Bahrain is the host for an annual conference on diplomacy and national defense. U.S. Deputy Secretary of State William Burns said there that, despite a so-called pivot to Asia, Washington can't afford to ignore outstanding concerns in the Middle East.
The Egyptian government last month helped broker a cease-fire between Hamas and Israel. Israel during the crisis said it was defending itself against incessant rocket fire from Hamas-controlled territory in Gaza.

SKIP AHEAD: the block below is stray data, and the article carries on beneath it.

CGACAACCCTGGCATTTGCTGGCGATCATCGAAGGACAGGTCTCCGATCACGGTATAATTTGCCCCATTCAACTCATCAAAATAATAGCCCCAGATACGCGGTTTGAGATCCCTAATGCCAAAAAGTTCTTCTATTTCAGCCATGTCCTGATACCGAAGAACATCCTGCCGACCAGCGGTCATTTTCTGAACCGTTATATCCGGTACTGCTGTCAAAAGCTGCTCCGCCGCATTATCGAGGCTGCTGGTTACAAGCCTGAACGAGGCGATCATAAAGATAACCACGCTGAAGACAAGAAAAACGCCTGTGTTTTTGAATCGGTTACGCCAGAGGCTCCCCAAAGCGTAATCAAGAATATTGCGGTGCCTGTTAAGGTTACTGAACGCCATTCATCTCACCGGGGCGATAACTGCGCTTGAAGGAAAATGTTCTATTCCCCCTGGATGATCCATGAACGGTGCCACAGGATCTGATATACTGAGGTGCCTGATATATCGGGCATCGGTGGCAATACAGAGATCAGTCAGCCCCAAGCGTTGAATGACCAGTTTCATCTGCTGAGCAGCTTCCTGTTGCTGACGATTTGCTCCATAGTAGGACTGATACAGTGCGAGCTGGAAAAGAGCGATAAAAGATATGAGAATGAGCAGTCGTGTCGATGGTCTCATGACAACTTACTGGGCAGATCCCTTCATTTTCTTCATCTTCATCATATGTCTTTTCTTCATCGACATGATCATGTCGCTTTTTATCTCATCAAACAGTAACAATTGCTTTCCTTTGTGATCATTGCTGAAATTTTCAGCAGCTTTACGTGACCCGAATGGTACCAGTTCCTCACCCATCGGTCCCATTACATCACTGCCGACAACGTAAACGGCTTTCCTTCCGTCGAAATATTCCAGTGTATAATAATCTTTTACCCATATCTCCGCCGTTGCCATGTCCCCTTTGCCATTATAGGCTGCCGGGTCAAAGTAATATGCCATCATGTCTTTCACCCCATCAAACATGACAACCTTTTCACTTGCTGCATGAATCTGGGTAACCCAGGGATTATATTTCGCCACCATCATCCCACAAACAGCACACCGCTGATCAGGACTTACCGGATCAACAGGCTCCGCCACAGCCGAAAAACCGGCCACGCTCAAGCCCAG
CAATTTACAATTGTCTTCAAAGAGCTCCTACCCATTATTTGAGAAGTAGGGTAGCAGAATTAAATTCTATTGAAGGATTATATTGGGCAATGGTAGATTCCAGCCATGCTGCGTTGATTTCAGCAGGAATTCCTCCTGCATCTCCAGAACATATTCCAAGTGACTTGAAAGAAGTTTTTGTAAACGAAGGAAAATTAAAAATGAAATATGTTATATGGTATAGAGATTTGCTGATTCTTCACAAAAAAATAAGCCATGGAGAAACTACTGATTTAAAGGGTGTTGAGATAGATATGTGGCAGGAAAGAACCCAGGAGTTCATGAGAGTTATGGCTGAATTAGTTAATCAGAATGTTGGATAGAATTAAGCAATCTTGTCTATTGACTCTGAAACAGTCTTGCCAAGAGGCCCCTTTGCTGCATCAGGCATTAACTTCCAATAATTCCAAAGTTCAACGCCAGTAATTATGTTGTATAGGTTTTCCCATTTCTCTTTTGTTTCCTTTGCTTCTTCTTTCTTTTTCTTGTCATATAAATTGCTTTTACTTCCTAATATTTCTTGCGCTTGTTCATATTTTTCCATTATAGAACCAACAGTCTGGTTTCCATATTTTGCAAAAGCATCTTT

After the fighting stopped, Palestinian leaders were able to get enough support to upgrade their status at the U.N. General Assembly.
Burns said a "re-energized" effort was needed to resolve a "combustible" crisis brewing between the Israelis and Palestinians.
"Progress toward a stable, secure future for the Middle East depends significantly upon progress towards Israeli-Palestinian peace and it's a mistake to ignore that complicated reality," he said.
Resolutions at the U.N. General Assembly, however, won't bring a solution any closer. Settlement activity on the part of the Israeli government, meanwhile, is corrosive to the peace process, said Burns.
Israel was criticized for announcing settlement activity after the Palestinian vote at the U.N. General Assembly.